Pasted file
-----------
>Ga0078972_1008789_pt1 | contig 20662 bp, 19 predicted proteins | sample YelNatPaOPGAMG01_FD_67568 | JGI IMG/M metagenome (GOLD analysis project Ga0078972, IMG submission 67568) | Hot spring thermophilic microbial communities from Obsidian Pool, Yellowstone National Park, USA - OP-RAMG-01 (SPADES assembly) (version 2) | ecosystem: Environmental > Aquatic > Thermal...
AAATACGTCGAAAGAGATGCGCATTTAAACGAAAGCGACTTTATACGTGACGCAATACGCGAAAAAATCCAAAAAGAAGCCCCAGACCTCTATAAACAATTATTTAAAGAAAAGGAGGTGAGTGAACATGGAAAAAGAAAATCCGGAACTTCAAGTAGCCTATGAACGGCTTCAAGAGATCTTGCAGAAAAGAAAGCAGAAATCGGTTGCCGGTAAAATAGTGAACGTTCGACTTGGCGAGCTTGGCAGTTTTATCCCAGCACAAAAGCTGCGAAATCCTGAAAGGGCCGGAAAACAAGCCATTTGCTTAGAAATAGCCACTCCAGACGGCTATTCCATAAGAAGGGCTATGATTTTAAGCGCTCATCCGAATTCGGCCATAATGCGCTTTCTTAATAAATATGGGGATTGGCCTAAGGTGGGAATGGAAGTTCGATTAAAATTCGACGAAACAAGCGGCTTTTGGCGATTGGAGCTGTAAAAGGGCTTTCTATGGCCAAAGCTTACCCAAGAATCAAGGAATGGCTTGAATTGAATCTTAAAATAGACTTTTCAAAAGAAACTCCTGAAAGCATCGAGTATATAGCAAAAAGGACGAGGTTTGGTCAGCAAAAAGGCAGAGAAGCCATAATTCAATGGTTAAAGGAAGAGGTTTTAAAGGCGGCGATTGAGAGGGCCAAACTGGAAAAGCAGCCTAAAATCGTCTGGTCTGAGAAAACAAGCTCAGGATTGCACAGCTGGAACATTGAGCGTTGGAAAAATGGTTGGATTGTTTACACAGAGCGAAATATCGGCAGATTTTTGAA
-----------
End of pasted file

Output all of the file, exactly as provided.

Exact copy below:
>Ga0078972_1008789_pt1 | contig 20662 bp, 19 predicted proteins | sample YelNatPaOPGAMG01_FD_67568 | JGI IMG/M metagenome (GOLD analysis project Ga0078972, IMG submission 67568) | Hot spring thermophilic microbial communities from Obsidian Pool, Yellowstone National Park, USA - OP-RAMG-01 (SPADES assembly) (version 2) | ecosystem: Environmental > Aquatic > Thermal...
AAATACGTCGAAAGAGATGCGCATTTAAACGAAAGCGACTTTATACGTGACGCAATACGCGAAAAAATCCAAAAAGAAGCCCCAGACCTCTATAAACAATTATTTAAAGAAAAGGAGGTGAGTGAACATGGAAAAAGAAAATCCGGAACTTCAAGTAGCCTATGAACGGCTTCAAGAGATCTTGCAGAAAAGAAAGCAGAAATCGGTTGCCGGTAAAATAGTGAACGTTCGACTTGGCGAGCTTGGCAGTTTTATCCCAGCACAAAAGCTGCGAAATCCTGAAAGGGCCGGAAAACAAGCCATTTGCTTAGAAATAGCCACTCCAGACGGCTATTCCATAAGAAGGGCTATGATTTTAAGCGCTCATCCGAATTCGGCCATAATGCGCTTTCTTAATAAATATGGGGATTGGCCTAAGGTGGGAATGGAAGTTCGATTAAAATTCGACGAAACAAGCGGCTTTTGGCGATTGGAGCTGTAAAAGGGCTTTCTATGGCCAAAGCTTACCCAAGAATCAAGGAATGGCTTGAATTGAATCTTAAAATAGACTTTTCAAAAGAAACTCCTGAAAGCATCGAGTATATAGCAAAAAGGACGAGGTTTGGTCAGCAAAAAGGCAGAGAAGCCATAATTCAATGGTTAAAGGAAGAGGTTTTAAAGGCGGCGATTGAGAGGGCCAAACTGGAAAAGCAGCCTAAAATCGTCTGGTCTGAGAAAACAAGCTCAGGATTGCACAGCTGGAACATTGAGCGTTGGAAAAATGGTTGGATTGTTTACACAGAGCGAAATATCGGCAGATTTTTGAA